Ashvapati, aka: Aśvapati, Ashva-pati; 6 Definition(s)
Ashvapati means something in Hinduism, Sanskrit, the history of ancient India. If you want to know the exact meaning, history, etymology or English translation of this term then check out the descriptions on this page. Add your comment or reference to a book if you want to contribute to this summary article.
The Sanskrit term Aśvapati can be transliterated into English as Asvapati or Ashvapati, using the IAST transliteration scheme (?).
Itihasa (narrative history)
Aśvapati (अश्वपति) is a name mentioned in the Mahābhārata (cf. I.59.24, I.65, I.61.15) and represents one of the many proper names used for people and places. Note: The Mahābhārata (mentioning Aśvapati) is a Sanskrit epic poem consisting of 100,000 ślokas (metrical verses) and is over 2000 years old.Source: JatLand: List of Mahabharata people and places
Itihasa (इतिहास, itihāsa) refers to ‘epic history’ and represents a branch of Sanskrit literature which popularly includes 1) the eighteen major Puranas, 2) the Mahabharata and 3) the Ramayana. It is a branch of Vedic Hinduism categorised as smriti literature (‘that which is remembered’) as opposed to shruti literature (‘that which is transmitted verbally’).
1) Aśvapati (अश्वपति).—Father of the most chaste woman, Sāvitrī. He was King of Madra. He was without children for a long period and for eighteen years he worshipped the goddess, Sāvitrī and got a maiden from Agnihotra whom he named as Sāvitrī. For more details see under Sāvitrī. (Chapter 293, Vana Parva, Mahābhārata).
2) Aśvapati (अश्वपति).—The son born to Kaśyapa of his wife Danu. (Śloka 24, Chapter 65, Ādi Parva, Mahābhārata).Source: archive.org: Puranic Encyclopaedia
Aśvapati (अश्वपति).—The king of Madras; issueless sacrificed to goddess Sāvitrī and was blessed with a daughter of that name.*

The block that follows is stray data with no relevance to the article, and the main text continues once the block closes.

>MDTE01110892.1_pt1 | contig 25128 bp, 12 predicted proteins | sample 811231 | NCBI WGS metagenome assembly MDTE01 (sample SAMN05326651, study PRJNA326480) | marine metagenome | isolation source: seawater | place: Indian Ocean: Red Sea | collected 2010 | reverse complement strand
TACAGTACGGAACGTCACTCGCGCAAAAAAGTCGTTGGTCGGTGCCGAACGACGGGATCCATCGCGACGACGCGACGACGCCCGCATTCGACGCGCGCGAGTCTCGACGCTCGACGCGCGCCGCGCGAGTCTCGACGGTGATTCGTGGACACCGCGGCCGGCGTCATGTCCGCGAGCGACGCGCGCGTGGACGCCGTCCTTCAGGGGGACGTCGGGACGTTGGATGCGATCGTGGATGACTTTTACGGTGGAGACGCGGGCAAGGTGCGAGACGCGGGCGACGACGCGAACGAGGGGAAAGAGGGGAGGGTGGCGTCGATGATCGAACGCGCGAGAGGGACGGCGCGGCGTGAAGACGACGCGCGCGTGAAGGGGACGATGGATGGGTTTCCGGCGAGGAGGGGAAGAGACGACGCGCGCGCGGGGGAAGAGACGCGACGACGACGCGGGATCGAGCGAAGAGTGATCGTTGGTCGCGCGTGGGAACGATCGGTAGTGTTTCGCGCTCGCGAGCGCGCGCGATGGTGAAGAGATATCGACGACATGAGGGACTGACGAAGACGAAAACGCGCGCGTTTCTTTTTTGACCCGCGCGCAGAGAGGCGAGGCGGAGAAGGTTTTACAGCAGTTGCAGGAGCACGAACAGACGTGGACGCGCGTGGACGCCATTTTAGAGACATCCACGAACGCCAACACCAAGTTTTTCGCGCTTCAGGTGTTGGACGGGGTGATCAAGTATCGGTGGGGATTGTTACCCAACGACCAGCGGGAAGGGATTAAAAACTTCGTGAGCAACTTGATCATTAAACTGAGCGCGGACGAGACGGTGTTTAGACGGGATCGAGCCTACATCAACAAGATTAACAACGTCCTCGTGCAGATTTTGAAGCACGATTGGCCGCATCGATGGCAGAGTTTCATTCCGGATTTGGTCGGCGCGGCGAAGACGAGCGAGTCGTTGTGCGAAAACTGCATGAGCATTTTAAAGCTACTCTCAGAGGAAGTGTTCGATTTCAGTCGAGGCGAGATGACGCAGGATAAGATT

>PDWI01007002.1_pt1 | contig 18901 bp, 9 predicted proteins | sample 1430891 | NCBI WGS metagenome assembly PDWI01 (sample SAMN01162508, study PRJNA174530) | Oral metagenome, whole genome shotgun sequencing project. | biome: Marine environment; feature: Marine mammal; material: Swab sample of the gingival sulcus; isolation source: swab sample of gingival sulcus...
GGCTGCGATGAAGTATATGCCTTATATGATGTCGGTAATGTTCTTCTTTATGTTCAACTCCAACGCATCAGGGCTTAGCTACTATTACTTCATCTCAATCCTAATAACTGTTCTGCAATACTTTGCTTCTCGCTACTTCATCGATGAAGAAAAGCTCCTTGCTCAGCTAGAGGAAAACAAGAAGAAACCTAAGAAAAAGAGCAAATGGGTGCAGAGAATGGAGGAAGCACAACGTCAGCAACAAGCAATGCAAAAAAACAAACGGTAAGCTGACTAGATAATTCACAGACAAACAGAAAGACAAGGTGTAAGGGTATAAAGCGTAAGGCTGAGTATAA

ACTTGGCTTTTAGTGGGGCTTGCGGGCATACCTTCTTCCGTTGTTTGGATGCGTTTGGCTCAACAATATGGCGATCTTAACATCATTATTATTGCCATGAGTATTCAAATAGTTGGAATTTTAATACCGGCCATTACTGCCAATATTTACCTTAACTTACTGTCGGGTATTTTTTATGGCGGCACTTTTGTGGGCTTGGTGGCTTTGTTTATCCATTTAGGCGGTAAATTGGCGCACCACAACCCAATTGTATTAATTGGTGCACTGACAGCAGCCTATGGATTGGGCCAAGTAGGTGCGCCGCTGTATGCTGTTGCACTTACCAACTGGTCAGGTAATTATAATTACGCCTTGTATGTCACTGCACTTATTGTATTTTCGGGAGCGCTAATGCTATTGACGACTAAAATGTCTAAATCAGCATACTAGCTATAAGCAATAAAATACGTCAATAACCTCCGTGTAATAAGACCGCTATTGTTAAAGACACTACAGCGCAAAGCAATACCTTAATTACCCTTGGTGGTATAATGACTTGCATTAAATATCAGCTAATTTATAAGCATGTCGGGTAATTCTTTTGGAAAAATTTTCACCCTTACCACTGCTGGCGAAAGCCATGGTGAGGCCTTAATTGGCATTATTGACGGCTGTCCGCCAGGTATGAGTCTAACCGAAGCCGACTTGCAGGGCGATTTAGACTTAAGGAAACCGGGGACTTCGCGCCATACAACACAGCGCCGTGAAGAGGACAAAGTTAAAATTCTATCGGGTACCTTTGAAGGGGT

- * Matsya-purāṇa 208. 5-11.
The Purana (पुराण, purāṇas) refers to Sanskrit literature preserving ancient India’s vast cultural history, including historical legends, religious ceremonies, various arts and sciences. The eighteen mahapuranas total over 400,000 shlokas (metrical couplets) and date to at least several centuries BCE.
Arthashastra (politics and welfare)
Aśvapati (अश्वपति) refers to a “superintendents of cavalry” and represents an official title used in the political management of townships in ancient India. Officers, ministers, and sovereigns bearing such titles [eg., Aśvapati] were often present in ancient inscriptions when, for example, the king wanted to address his subjects or make an important announcement.Source: Wisdom Library: Arthaśāstra
Arthashastra (अर्थशास्त्र, arthaśāstra) literature concerns itself with the teachings (shastra) of economic prosperity (artha) statecraft, politics and military tactics. The term arthashastra refers to both the name of these scientific teachings, as well as the name of a Sanskrit work included in such literature. This book was written (3rd century BCE) by by Kautilya, who flourished in the 4th century BCE.
General definition (in Hinduism)
Ashwapati (अश्वपति): Uncle of Bharata and ShatrughnaSource: WikiPedia: Hinduism
Languages of India and abroad
1) lord of horses Rv.8.21.3.
2) Name of several persons; of a king of Madra and father of Sāvitri.
Derivable forms: aśvapatiḥ (अश्वपतिः).
Aśvapati is a Sanskrit compound consisting of the terms aśva and pati (पति).Source: DDSA: The practical Sanskrit-English dictionary
Sanskrit, also spelled संस्कृतम् (saṃskṛtam), is an ancient language of India commonly seen as the grandmother of the Indo-European language family. Closely allied with Prakrit and Pali, Sanskrit is more exhaustive in both grammar and terms and has the most extensive collection of literature in the world, greatly surpassing its sister-languages Greek and Latin.
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Search found 10 books and stories containing Ashvapati, Aśvapati or Ashva-pati. You can also click to the full overview containing English textual excerpts. Below are direct links for the most relevant articles:
Vedānta-sūtras Part I (by George Thibaut)
The Devi Bhagavata Purana (by Swami Vijñanananda)
Chapter 26 - On the narration of Sāvitrī < [Book 9]
Chapter 27 - On the birth, etc., of Sāvitrī < [Book 9]
Satapatha Brahmana (by Julius Eggeling)
A History of Indian Philosophy Volume 1 (by Surendranath Dasgupta)
Part 3 - Brāhmaṇas and the Early Upaniṣads < [Chapter III - The Earlier Upaniṣads (700 B.c.— 600 B.c.)]
Vedānta-sūtras Part II (by George Thibaut)
Brahma Sutras (Shankara Bhashya) (by Swami Vireshwarananda)